Whether you're cheering for your team, exploring the city's cultural landmarks, or savoring Southern delicacies, Atlanta has something special for everyone.
We spent our first night dining at Paschal's. When it comes to experiencing the rich history and delicious cuisine of Atlanta, few places encapsulate the essence of the city like Paschal's. Nestled in the heart of downtown Atlanta, Paschal's is not just a restaurant; it's a cultural landmark that has been serving up Southern comfort food and playing a pivotal role in the civil rights movement for decades. In fact, it's where Dr. Martin Luther King Jr. and his colleagues would frequently gather to discuss the ongoing struggle for civil rights.
While the fried chicken is the star of the show, Paschal's offers a full menu of classic Southern soul food dishes. From succulent pork chops to buttery cornbread, collard greens, mac 'n' cheese, and sweet potato pie, every item on the menu pays homage to the culinary traditions of the South.
On game day, we headed to Mercedes-Benz Stadium for a tailgate. It was a treat to meet former Chargers (and Falcons) player Kynan Forney.
One of the standout features of Mercedes-Benz Stadium is loved the "Fan First" pricing which meant cheap eats like $5 beers, $3 nachos, and $2 hot dogs and Coke.
After the game, we stepped back in time to savor a taste of classic Americana at The Varsity. This legendary drive-in restaurant, located in the heart of Atlanta, has been serving up mouthwatering chili dogs, crispy onion rings, and frosted orange shakes for over 90 years. Whether you're a local or a visitor, a trip to The Varsity is a must for a dose of nostalgia and a delicious bite of Atlanta's culinary history.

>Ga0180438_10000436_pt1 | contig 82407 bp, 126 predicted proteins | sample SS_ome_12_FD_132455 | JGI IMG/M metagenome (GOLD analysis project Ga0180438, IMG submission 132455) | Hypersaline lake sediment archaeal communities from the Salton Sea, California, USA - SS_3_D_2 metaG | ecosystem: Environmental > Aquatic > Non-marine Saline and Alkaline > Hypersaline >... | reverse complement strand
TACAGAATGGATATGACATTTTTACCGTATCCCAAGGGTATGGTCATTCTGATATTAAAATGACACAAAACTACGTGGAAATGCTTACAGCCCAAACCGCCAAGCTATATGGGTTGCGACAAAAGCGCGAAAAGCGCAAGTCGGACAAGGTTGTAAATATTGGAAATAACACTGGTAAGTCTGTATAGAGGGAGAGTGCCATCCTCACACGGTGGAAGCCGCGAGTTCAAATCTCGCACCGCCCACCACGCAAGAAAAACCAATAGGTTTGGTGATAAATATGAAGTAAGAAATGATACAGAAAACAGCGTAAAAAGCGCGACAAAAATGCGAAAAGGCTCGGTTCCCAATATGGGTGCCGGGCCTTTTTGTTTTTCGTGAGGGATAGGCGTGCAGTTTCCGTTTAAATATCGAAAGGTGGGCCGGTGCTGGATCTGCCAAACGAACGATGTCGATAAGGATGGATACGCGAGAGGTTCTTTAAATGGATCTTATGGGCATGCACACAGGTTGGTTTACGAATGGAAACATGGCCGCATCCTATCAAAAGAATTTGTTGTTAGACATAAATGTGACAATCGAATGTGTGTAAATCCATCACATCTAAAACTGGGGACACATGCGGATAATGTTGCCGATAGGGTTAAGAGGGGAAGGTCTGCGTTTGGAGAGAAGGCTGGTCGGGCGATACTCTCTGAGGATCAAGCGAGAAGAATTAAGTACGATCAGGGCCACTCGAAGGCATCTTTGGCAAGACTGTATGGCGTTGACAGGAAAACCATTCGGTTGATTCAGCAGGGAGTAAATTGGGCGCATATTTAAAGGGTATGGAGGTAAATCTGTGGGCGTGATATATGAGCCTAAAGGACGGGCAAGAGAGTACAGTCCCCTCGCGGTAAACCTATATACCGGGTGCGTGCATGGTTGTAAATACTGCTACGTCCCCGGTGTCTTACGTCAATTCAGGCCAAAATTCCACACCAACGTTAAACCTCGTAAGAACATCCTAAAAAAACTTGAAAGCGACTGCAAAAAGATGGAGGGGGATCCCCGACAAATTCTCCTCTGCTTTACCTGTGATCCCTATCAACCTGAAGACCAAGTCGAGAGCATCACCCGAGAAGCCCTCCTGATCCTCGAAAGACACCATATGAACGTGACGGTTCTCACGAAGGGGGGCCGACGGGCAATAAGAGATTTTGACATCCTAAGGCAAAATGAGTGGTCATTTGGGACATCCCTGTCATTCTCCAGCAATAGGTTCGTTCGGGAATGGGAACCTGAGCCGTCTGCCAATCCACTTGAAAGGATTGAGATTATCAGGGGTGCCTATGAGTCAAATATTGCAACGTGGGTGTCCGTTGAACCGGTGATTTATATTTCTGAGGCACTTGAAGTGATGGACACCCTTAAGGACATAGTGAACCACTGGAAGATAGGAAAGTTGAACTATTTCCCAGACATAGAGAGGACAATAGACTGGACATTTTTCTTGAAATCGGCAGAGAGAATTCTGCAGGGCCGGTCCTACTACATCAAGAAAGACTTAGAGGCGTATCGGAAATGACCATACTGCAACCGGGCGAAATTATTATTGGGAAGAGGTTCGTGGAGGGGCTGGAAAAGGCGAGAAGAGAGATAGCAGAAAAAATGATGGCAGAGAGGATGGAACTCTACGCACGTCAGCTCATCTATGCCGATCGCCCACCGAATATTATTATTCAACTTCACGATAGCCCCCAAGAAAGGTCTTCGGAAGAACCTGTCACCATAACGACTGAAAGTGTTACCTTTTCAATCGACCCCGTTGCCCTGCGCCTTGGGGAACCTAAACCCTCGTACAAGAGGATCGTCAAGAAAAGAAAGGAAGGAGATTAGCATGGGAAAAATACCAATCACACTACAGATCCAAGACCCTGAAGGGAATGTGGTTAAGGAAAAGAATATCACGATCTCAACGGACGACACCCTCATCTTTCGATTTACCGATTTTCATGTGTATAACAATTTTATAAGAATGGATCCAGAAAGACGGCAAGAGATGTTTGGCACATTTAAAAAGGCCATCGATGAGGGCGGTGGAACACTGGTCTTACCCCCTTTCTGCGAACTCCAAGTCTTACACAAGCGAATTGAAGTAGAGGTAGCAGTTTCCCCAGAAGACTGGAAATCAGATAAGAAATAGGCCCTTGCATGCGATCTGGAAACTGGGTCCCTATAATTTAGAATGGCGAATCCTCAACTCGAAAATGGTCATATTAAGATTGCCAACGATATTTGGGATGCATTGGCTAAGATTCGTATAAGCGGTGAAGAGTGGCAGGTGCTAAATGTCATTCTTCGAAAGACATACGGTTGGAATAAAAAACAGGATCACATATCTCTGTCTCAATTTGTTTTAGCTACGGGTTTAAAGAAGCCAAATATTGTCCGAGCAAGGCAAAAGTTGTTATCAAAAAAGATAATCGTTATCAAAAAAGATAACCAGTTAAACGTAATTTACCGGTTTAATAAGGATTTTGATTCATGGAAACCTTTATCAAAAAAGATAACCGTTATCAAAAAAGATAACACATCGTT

We spent our last day embarking on a fizzy journey through the history and magic of the world's most iconic beverage at the World of Coca-Cola. This immersive attraction offers visitors a chance to explore the Coca-Cola legacy, taste over 100 Coca-Cola products from around the globe, and meet the legendary Coca-Cola Polar Bear.
Our last meal in Atlanta was at Mary Mac's Tea Room. Tom, our waiter, explained that the resturant was founded by Mary McKenzie and was one of the first integrated restaurants in Atlanta, breaking down racial barriers and playing a unique role in the civil rights movement. It was one of 16 tea rooms in Atlanta and the only one that still remains today. One of my favorite things to order was "Table Wine of the South", more commonly known as sweet tea!
Atlanta is the ultimate destination for food and football. We came for the game, stayed for the feast, and can't wait to return to this dynamic city again.